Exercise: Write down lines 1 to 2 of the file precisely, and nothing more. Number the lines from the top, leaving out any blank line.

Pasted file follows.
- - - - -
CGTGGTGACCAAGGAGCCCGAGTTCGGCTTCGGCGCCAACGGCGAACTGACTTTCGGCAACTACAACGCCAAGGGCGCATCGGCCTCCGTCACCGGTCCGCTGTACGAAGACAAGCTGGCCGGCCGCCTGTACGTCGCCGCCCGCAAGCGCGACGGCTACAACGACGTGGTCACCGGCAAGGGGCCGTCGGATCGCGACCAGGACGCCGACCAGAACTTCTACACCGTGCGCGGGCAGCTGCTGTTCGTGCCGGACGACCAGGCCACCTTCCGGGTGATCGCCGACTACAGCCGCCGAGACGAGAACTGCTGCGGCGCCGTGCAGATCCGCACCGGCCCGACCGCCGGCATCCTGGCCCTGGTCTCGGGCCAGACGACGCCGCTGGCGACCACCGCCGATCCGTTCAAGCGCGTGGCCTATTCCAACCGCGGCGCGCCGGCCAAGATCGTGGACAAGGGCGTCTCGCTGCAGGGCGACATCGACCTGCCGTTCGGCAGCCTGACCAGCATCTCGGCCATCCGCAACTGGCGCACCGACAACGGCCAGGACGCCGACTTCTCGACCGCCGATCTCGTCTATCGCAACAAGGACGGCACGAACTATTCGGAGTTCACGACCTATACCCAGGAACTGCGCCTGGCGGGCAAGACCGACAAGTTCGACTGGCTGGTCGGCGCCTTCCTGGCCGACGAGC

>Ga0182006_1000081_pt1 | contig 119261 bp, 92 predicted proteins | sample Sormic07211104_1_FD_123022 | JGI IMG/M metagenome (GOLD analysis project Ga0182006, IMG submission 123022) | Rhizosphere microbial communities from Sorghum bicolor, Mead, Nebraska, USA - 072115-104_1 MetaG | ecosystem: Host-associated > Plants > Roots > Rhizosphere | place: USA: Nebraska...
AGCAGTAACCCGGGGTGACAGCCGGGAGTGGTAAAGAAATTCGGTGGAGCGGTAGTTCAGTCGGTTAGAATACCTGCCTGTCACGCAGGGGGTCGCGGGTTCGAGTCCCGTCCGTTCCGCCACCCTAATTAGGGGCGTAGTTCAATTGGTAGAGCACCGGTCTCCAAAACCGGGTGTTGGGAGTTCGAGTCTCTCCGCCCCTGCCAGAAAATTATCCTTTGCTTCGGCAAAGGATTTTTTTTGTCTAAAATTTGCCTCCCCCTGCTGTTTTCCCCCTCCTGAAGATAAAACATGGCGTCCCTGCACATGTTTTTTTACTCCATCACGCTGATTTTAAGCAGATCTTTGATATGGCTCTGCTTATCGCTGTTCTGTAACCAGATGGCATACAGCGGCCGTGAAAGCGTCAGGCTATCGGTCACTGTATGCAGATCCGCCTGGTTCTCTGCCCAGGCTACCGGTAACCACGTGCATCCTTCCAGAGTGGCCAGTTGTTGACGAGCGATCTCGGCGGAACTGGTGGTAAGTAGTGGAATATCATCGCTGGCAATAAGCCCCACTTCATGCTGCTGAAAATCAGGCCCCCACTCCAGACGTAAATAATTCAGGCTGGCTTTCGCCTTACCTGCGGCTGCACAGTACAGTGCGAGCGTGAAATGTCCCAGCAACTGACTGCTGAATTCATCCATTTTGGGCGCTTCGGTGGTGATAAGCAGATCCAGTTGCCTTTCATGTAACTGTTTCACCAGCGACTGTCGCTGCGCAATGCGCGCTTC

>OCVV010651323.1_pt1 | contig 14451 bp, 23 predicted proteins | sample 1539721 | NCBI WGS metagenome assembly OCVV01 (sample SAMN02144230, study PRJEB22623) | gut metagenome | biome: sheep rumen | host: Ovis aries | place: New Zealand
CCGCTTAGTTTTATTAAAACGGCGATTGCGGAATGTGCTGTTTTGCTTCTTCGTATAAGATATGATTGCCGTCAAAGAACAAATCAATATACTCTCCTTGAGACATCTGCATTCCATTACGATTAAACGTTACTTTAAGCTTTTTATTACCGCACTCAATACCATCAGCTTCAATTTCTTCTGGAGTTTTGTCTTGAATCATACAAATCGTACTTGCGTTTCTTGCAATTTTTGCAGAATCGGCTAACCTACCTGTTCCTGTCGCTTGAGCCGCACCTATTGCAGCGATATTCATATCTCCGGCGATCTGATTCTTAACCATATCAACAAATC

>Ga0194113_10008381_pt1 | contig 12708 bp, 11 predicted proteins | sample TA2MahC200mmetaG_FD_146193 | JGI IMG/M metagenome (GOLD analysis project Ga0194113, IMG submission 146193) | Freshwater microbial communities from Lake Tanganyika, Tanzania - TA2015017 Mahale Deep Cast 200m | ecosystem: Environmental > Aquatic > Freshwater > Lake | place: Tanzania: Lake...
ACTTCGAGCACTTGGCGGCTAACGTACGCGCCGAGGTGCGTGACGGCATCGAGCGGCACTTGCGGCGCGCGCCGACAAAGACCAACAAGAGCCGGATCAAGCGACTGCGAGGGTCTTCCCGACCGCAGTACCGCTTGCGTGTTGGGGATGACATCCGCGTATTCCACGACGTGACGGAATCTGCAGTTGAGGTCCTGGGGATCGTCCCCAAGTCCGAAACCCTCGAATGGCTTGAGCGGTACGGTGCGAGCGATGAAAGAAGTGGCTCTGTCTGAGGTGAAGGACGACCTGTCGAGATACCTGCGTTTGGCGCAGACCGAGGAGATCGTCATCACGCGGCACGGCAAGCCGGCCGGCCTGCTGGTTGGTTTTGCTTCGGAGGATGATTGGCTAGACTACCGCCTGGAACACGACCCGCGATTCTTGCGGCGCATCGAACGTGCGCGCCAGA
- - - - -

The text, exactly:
CGTGGTGACCAAGGAGCCCGAGTTCGGCTTCGGCGCCAACGGCGAACTGACTTTCGGCAACTACAACGCCAAGGGCGCATCGGCCTCCGTCACCGGTCCGCTGTACGAAGACAAGCTGGCCGGCCGCCTGTACGTCGCCGCCCGCAAGCGCGACGGCTACAACGACGTGGTCACCGGCAAGGGGCCGTCGGATCGCGACCAGGACGCCGACCAGAACTTCTACACCGTGCGCGGGCAGCTGCTGTTCGTGCCGGACGACCAGGCCACCTTCCGGGTGATCGCCGACTACAGCCGCCGAGACGAGAACTGCTGCGGCGCCGTGCAGATCCGCACCGGCCCGACCGCCGGCATCCTGGCCCTGGTCTCGGGCCAGACGACGCCGCTGGCGACCACCGCCGATCCGTTCAAGCGCGTGGCCTATTCCAACCGCGGCGCGCCGGCCAAGATCGTGGACAAGGGCGTCTCGCTGCAGGGCGACATCGACCTGCCGTTCGGCAGCCTGACCAGCATCTCGGCCATCCGCAACTGGCGCACCGACAACGGCCAGGACGCCGACTTCTCGACCGCCGATCTCGTCTATCGCAACAAGGACGGCACGAACTATTCGGAGTTCACGACCTATACCCAGGAACTGCGCCTGGCGGGCAAGACCGACAAGTTCGACTGGCTGGTCGGCGCCTTCCTGGCCGACGAGC

>Ga0182006_1000081_pt1 | contig 119261 bp, 92 predicted proteins | sample Sormic07211104_1_FD_123022 | JGI IMG/M metagenome (GOLD analysis project Ga0182006, IMG submission 123022) | Rhizosphere microbial communities from Sorghum bicolor, Mead, Nebraska, USA - 072115-104_1 MetaG | ecosystem: Host-associated > Plants > Roots > Rhizosphere | place: USA: Nebraska...